Knicks waive Amar'e Stoudemire

NEW YORK -- Amar'e Stoudemire says he's leaving the New York Knicks with a "heavy heart." Now he's looking for an opportunity to join a contender.

The Knicks announced on Monday afternoon that they have waived Stoudemire, who signed a five-year, $99.7 million contract with New York in July 2010.

Stoudemire, making $23.4 million this season, is expected to clear waivers on Wednesday at 5 p.m. ET and become a free agent.

"I feel truly blessed to have been able to play for the incredible New York fans, Mr. Dolan, my coaches, teammates and the entire Knicks organization for the past five years," Stoudemire said in a statement released by the team. "I will be forever grateful for the opportunity to contribute positively on the court and in the community.

"Although I leave the Knicks with a heavy heart, I wish the organization the best of luck. Once a Knick always a Knick."

Sources with knowledge of his thinking told ESPN on Monday that Stoudemire is leaning toward signing with the Dallas Mavericks. Another source told ESPNDallas.com that the Los Angeles Clippers and Phoenix Suns also have expressed interest.

Sources also say the Golden State Warriors, Memphis Grizzlies, Portland Trail Blazers and Cleveland Cavaliers -- all playoff contenders in the market for extra size -- ‎are not actively pursuing Stoudemire. The 6-foot-10 center is in his 13th NBA season and has averaged 12.0 points and 6.8 rebounds in 36 games for New York this season.

Stoudemire, 32, has stated a desire to compete for a championship. He posted a farewell message, written in the form of a poem on his Instagram account Monday.

Knicks president Phil Jackson said Stoudemire initiated the idea of leaving the team. He also praised Stoudemire for his effort over the past five seasons in New York.

"His time here should be marked by recognizing his effort -- it was 100 percent," Jackson said in a statement. "As we move forward in structuring this team, we will look for players that exhibit his desire to win."

Knicks general manager Steve Mills added that he appreciates Stoudemire's contributions.

"Everyone here at the Knicks organization appreciates the contribution Amar'e has made to the team and the entire City of New York over the past five seasons," Mills said. "We have developed a relationship that has translated into a long-term friendship, and it will continue through the remainder of his NBA career, and beyond."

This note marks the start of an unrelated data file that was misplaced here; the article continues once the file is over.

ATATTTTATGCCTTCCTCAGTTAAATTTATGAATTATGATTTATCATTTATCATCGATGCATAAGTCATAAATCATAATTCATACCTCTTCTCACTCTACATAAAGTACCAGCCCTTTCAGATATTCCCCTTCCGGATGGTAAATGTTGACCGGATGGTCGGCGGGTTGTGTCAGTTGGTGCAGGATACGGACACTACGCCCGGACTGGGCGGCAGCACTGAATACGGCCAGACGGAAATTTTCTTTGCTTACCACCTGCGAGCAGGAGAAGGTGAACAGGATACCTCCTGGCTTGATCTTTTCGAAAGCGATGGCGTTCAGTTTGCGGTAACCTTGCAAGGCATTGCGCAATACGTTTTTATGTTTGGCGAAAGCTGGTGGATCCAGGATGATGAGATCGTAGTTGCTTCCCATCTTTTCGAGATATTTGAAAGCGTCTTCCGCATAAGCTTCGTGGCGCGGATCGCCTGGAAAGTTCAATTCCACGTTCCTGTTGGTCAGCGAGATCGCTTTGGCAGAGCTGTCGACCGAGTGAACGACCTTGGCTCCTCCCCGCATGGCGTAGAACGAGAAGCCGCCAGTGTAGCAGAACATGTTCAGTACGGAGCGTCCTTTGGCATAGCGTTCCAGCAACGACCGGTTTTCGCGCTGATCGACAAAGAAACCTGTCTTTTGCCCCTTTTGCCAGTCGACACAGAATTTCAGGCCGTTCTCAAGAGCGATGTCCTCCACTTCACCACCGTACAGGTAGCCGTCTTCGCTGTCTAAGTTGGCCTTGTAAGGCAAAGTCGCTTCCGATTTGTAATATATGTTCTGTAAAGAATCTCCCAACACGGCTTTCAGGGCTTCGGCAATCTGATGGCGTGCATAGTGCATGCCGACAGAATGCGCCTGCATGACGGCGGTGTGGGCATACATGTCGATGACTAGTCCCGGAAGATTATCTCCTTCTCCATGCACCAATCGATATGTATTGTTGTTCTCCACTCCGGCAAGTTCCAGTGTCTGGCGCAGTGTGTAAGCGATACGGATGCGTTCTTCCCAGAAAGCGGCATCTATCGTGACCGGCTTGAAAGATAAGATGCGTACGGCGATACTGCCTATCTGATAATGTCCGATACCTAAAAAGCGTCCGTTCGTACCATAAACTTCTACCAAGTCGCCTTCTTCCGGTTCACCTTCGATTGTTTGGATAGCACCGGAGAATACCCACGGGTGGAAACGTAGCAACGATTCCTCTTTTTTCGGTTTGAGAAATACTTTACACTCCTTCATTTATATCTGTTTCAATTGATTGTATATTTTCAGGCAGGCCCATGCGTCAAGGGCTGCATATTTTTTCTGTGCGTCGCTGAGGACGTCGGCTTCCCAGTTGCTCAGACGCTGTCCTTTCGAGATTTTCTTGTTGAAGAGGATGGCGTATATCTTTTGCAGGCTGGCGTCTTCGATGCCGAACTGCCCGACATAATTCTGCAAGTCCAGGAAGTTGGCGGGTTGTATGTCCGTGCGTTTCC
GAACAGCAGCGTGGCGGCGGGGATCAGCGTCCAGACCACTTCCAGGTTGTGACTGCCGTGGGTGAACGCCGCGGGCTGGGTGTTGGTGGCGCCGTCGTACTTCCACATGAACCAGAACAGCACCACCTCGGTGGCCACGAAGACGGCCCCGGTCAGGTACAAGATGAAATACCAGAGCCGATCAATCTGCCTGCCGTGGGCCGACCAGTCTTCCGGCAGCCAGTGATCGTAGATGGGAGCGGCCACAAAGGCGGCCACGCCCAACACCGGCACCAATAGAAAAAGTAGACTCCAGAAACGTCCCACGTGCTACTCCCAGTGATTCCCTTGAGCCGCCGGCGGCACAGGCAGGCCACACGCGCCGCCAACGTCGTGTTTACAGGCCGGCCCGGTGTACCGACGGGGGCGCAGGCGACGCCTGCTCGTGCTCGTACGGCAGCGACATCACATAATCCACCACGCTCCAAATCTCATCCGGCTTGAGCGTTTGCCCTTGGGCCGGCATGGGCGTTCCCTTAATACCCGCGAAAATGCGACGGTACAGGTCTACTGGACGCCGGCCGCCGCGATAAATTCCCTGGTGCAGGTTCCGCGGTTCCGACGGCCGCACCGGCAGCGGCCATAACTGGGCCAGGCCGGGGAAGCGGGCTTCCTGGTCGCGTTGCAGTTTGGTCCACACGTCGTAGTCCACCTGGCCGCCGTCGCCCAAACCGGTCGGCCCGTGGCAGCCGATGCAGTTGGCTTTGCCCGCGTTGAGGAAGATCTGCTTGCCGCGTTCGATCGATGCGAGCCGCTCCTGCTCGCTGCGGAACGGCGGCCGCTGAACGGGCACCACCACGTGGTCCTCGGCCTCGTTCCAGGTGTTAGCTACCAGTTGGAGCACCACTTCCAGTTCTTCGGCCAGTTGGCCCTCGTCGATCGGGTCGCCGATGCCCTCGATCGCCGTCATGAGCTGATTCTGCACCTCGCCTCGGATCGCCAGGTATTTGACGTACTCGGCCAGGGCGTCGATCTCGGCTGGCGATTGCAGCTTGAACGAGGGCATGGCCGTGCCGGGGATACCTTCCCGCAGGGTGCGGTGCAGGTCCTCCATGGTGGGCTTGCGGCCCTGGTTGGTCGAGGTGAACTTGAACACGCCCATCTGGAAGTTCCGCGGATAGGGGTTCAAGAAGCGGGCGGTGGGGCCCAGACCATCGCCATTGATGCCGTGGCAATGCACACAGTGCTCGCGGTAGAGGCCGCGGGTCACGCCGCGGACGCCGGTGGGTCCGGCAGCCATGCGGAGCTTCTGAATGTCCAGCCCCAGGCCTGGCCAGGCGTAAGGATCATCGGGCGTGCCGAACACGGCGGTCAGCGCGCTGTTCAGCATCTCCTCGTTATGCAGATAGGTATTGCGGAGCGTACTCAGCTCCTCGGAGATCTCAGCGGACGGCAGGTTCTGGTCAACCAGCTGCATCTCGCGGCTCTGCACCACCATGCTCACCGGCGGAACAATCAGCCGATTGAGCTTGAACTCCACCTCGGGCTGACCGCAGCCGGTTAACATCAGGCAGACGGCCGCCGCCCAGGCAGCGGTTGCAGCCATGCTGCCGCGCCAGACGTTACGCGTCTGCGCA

Stoudemire leaves a mixed legacy in New York. The Knicks made the playoffs in Stoudemire's first three seasons but have regressed since.

Stoudemire, a six-time All-Star, has also been hampered by injuries throughout his Knicks tenure.

He missed 70 of the Knicks' 164 regular-season games from 2012-13 and 2013-14, sitting out mostly because of recurring knee issues. He had missed 14 of the previous 18 games this season -- because of ankle, wrist and knee injuries -- before returning in a Feb. 6 loss to the Brooklyn Nets.

The Mavs can offer Stoudemire only the veteran's minimum, but he likely would have a significant role off the bench as a candidate for minutes at power forward and center behind Dirk Nowitzki and Tyson Chandler.

"He would fit in great because we play a lot of pick-and-roll," Chandler, who played with Stoudemire in New York the past three seasons, said recently. "Coach [Rick Carlisle] does an excellent job understanding scorers and how to get them the ball and putting them in a position to succeed. Not only that, we've got the best training staff in the league. That also helps."

By parting ways with Stoudemire, the Knicks open up a roster spot. It is unclear whom they will sign, but some in the organization view Thanasis Antetokounmpo, the younger brother of Giannis Antetokounmpo, as the most NBA-ready prospect on its D-League team.

New York (10-43) may not be finished reshaping its roster this season.

According to sources, the Knicks have discussed moving point guards Pablo Prigioni and Jose Calderon. Veteran forward Andrea Bargnani, according to sources, is a candidate to be waived after Thursday's trade deadline, assuming the Knicks can't move him before that.

ESPN.com's Marc Stein and Tim MacMahon contributed to this report.